PE Firm to Give Weinstein Co. Cash Infusion

“We will help return the company to its rightful iconic position in the independent film and television industry,” Colony Capital's founder says.
Matthew HellerOctober 17, 2017

Private-equity firm Colony Capital may be coming to the rescue of The Weinstein Company as the film studio fights for survival in the wake of the demise of co-founder Harvey Weinstein.

TWC said Monday it had entered into a preliminary agreement with Colony to provide it with an immediate capital infusion and that it is also negotiating with Colony for a potential sale of all or a significant portion of its assets.

Colony, the private equity arm of real estate investment firm Colony NorthStar, previously saved Michael Jackson’s Neverland Ranch from foreclosure and was part of an investment group that bought Miramax, the original studio founded by the Weinstein brothers, from Disney in 2010.

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“We believe [TWC] has substantial value and growth potential, and we look forward to working with the Company’s critical strategic distribution and production partners to help preserve and create value for all stakeholders, including its employees,” Colony founder Thomas Barrack said in a news release.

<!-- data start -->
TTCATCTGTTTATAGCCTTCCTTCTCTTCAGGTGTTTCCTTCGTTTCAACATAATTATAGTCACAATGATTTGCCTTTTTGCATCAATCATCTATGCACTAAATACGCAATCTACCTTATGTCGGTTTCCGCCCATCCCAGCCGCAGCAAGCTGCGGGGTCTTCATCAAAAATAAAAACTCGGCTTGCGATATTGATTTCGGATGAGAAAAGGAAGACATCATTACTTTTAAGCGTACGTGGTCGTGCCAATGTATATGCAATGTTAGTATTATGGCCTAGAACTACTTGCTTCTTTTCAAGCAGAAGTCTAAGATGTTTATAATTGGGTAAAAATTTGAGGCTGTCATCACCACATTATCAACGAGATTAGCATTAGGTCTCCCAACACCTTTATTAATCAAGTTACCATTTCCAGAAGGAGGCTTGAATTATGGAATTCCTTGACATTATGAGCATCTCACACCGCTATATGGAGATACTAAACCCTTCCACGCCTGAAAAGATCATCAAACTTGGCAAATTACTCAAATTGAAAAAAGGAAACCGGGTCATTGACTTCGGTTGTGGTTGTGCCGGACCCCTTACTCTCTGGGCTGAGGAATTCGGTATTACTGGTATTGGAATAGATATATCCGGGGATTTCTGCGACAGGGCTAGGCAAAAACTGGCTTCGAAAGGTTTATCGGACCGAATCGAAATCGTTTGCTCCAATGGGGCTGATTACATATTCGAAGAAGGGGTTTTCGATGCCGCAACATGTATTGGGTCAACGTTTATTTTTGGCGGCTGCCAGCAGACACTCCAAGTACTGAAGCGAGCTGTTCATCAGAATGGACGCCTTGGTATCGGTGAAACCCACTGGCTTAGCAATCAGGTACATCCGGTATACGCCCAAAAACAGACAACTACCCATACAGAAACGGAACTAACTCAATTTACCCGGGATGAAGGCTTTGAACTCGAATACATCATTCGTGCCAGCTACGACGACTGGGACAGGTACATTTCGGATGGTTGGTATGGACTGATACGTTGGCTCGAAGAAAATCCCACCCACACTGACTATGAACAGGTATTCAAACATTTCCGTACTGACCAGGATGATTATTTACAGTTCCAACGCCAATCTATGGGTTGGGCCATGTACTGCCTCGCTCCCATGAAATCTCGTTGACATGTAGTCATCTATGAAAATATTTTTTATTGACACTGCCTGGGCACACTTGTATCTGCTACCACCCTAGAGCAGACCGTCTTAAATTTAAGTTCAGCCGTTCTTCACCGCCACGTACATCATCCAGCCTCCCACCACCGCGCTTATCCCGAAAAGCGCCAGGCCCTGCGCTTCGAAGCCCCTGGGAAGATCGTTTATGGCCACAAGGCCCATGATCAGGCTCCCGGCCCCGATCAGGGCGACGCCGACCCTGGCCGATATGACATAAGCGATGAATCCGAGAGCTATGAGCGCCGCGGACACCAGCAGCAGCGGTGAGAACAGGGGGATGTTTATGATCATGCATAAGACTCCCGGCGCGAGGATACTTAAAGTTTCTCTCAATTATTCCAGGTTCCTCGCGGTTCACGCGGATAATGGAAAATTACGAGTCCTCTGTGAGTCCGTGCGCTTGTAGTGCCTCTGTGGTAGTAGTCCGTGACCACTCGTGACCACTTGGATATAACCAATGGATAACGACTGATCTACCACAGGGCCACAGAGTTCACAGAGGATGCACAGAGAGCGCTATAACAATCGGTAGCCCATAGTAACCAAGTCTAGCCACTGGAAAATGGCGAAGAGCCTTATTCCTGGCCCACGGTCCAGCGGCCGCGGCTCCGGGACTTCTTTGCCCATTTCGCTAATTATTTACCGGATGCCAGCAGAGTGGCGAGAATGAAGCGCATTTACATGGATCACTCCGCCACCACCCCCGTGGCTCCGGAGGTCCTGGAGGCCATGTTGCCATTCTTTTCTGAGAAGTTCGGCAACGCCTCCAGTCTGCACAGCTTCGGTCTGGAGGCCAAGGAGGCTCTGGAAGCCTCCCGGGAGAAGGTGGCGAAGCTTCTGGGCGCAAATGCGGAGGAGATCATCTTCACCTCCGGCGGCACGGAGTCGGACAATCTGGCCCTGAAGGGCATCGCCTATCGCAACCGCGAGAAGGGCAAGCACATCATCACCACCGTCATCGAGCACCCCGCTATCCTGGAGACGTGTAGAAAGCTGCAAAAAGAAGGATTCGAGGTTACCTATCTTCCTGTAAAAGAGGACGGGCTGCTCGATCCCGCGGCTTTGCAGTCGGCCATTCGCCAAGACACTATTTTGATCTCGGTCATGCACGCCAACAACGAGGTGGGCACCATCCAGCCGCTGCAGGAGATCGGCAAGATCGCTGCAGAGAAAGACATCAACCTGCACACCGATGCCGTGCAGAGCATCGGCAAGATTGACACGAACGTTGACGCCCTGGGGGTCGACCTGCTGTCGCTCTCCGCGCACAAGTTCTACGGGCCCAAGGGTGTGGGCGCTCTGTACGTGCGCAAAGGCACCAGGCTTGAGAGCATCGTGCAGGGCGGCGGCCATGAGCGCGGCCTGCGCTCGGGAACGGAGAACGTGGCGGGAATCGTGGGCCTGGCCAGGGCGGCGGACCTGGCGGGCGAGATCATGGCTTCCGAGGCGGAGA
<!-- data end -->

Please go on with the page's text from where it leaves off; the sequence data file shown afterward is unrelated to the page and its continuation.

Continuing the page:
“We will help return the company to its rightful iconic position in the independent film and television industry,” he added.

The statement made no mention of a possible deal value and, as Variety reports, “It’s unclear if all of the members of the [TWC’s] leadership endorse such a deal.” Co-founder Bob Weinstein on Friday denied the company was for sale.

Also looming over a deal is the potential for lawsuits against TWC related to Harvey Weinstein’s alleged sexual misconduct.

According to Reuters, one possible scenario would involve Colony’s outright acquisition of all of TWC, with an escrow account being negotiated to cover legal liabilities. Alternatively, TWC would file for bankruptcy with Colony as a “stalking horse” bidder, which would shield Colony from having to assume TWC’s legal liabilities.

“I don’t think you can sell this company with all the litigation you’re looking at,” Amir Malin, the founder of media investment firm Qualia Capital, told The New York Times.

Deadline pointed to “One major question that the Colony infusion, and even its potential ownership of TWC, does not answer … Will talent resume working with the company even when it is re-branded?”